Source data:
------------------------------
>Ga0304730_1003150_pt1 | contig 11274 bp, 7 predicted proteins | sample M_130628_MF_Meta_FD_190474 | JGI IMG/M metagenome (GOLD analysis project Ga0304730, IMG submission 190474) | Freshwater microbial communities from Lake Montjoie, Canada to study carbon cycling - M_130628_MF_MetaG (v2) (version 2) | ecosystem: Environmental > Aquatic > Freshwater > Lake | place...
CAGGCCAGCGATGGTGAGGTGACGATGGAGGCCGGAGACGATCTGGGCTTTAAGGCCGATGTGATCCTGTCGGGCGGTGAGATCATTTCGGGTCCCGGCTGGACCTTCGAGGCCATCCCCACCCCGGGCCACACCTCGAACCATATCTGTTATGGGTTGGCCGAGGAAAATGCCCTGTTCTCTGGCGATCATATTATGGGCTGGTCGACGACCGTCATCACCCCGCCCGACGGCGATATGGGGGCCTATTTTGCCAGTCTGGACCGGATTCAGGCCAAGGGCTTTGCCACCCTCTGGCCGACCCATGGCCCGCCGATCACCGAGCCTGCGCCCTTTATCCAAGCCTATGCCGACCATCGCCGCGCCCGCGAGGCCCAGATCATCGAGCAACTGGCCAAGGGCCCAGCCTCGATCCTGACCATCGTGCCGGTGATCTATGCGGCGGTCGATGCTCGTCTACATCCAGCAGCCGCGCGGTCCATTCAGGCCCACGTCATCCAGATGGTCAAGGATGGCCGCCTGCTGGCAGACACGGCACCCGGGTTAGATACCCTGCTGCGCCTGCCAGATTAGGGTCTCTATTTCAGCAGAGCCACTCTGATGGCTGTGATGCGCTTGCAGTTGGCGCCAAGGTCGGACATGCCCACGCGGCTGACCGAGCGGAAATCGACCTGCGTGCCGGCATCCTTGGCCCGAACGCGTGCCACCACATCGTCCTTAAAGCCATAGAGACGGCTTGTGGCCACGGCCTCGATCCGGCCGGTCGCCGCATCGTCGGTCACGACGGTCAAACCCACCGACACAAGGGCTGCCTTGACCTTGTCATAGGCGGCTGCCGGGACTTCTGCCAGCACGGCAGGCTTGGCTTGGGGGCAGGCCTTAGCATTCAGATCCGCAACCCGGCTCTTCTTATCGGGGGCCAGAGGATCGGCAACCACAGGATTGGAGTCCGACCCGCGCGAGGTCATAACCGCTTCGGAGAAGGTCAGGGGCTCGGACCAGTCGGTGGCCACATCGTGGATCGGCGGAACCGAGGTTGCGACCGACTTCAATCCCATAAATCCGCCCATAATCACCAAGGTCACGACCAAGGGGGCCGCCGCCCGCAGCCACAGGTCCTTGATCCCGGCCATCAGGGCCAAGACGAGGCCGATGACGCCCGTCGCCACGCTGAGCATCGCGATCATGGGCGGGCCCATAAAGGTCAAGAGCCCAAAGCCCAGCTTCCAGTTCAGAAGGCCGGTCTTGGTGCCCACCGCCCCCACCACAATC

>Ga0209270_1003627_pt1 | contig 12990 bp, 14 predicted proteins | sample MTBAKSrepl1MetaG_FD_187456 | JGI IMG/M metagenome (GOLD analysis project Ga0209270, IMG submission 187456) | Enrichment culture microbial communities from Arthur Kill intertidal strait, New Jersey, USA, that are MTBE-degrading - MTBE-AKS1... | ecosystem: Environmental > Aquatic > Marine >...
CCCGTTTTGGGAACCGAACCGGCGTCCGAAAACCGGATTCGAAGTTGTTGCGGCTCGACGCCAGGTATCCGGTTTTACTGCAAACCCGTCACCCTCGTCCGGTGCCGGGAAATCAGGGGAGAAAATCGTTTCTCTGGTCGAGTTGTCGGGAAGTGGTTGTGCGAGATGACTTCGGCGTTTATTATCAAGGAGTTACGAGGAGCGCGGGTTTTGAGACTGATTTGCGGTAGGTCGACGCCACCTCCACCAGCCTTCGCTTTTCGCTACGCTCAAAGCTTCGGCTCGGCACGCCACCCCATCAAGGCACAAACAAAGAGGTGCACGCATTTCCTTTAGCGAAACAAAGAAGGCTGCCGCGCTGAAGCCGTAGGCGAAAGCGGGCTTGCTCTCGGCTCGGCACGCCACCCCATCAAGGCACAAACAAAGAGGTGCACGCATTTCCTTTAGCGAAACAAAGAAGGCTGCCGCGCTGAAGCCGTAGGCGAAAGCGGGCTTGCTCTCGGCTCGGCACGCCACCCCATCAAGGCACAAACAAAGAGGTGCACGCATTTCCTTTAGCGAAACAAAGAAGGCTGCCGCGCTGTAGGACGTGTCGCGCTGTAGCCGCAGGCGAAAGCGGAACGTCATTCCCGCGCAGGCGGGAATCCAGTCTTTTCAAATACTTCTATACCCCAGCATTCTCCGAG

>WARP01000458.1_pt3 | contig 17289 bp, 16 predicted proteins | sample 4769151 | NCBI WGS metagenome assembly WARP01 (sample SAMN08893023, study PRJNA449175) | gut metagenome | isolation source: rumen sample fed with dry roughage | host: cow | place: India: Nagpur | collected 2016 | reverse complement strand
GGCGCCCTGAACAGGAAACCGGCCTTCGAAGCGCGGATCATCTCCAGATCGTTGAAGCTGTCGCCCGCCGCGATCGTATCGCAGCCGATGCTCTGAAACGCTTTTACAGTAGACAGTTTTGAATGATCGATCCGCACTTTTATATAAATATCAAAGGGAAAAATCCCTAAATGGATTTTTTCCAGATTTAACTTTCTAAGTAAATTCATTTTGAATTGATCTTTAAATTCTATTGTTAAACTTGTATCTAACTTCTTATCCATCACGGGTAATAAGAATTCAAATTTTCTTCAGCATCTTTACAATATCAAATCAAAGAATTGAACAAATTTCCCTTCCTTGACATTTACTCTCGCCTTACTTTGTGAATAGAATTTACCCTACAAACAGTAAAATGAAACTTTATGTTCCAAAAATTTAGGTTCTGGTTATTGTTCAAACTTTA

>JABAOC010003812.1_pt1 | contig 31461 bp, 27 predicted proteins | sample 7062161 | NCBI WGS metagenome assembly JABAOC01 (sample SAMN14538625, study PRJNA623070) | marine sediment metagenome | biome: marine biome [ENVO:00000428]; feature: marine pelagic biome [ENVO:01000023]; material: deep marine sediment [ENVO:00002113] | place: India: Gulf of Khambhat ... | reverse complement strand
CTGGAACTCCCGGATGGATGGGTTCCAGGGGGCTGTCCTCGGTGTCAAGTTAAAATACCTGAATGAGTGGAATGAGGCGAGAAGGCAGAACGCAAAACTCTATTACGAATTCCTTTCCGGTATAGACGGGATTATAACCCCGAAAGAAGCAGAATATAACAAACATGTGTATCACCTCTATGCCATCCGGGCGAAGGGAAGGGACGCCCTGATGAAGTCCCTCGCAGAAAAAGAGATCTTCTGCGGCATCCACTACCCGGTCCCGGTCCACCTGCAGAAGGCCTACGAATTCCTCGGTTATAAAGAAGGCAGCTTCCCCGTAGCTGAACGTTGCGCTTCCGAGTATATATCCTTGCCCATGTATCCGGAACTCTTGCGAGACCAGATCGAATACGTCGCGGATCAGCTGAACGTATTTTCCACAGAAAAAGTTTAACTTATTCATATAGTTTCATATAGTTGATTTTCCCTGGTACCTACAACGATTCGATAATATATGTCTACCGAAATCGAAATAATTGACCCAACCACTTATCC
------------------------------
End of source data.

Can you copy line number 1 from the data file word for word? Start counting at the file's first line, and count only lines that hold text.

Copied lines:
>Ga0304730_1003150_pt1 | contig 11274 bp, 7 predicted proteins | sample M_130628_MF_Meta_FD_190474 | JGI IMG/M metagenome (GOLD analysis project Ga0304730, IMG submission 190474) | Freshwater microbial communities from Lake Montjoie, Canada to study carbon cycling - M_130628_MF_MetaG (v2) (version 2) | ecosystem: Environmental > Aquatic > Freshwater > Lake | place...